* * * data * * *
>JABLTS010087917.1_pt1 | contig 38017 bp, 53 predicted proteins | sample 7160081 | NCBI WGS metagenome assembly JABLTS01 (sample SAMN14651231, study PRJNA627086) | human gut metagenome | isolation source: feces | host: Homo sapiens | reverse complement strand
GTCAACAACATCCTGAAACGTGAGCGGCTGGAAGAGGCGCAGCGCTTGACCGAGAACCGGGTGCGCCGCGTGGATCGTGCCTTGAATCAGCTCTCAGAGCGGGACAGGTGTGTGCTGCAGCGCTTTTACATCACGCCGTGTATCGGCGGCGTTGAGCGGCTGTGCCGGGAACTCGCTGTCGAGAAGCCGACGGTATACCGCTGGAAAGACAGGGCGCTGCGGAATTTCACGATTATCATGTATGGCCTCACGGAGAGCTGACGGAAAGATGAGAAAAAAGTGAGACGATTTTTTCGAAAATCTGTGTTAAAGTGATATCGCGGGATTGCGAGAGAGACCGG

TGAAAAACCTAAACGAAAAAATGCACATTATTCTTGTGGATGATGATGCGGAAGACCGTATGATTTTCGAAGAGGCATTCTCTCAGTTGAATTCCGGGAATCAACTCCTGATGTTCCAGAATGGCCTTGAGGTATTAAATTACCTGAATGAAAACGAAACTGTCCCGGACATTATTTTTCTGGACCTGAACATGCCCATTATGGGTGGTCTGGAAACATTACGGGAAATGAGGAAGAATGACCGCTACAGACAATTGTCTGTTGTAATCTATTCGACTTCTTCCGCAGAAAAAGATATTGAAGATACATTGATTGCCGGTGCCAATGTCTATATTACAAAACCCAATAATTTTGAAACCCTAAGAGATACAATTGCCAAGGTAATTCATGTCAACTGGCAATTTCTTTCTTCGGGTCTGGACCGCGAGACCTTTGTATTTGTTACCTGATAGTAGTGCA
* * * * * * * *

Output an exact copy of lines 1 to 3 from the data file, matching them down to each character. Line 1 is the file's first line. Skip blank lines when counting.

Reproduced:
>JABLTS010087917.1_pt1 | contig 38017 bp, 53 predicted proteins | sample 7160081 | NCBI WGS metagenome assembly JABLTS01 (sample SAMN14651231, study PRJNA627086) | human gut metagenome | isolation source: feces | host: Homo sapiens | reverse complement strand
GTCAACAACATCCTGAAACGTGAGCGGCTGGAAGAGGCGCAGCGCTTGACCGAGAACCGGGTGCGCCGCGTGGATCGTGCCTTGAATCAGCTCTCAGAGCGGGACAGGTGTGTGCTGCAGCGCTTTTACATCACGCCGTGTATCGGCGGCGTTGAGCGGCTGTGCCGGGAACTCGCTGTCGAGAAGCCGACGGTATACCGCTGGAAAGACAGGGCGCTGCGGAATTTCACGATTATCATGTATGGCCTCACGGAGAGCTGACGGAAAGATGAGAAAAAAGTGAGACGATTTTTTCGAAAATCTGTGTTAAAGTGATATCGCGGGATTGCGAGAGAGACCGG

TGAAAAACCTAAACGAAAAAATGCACATTATTCTTGTGGATGATGATGCGGAAGACCGTATGATTTTCGAAGAGGCATTCTCTCAGTTGAATTCCGGGAATCAACTCCTGATGTTCCAGAATGGCCTTGAGGTATTAAATTACCTGAATGAAAACGAAACTGTCCCGGACATTATTTTTCTGGACCTGAACATGCCCATTATGGGTGGTCTGGAAACATTACGGGAAATGAGGAAGAATGACCGCTACAGACAATTGTCTGTTGTAATCTATTCGACTTCTTCCGCAGAAAAAGATATTGAAGATACATTGATTGCCGGTGCCAATGTCTATATTACAAAACCCAATAATTTTGAAACCCTAAGAGATACAATTGCCAAGGTAATTCATGTCAACTGGCAATTTCTTTCTTCGGGTCTGGACCGCGAGACCTTTGTATTTGTTACCTGATAGTAGTGCA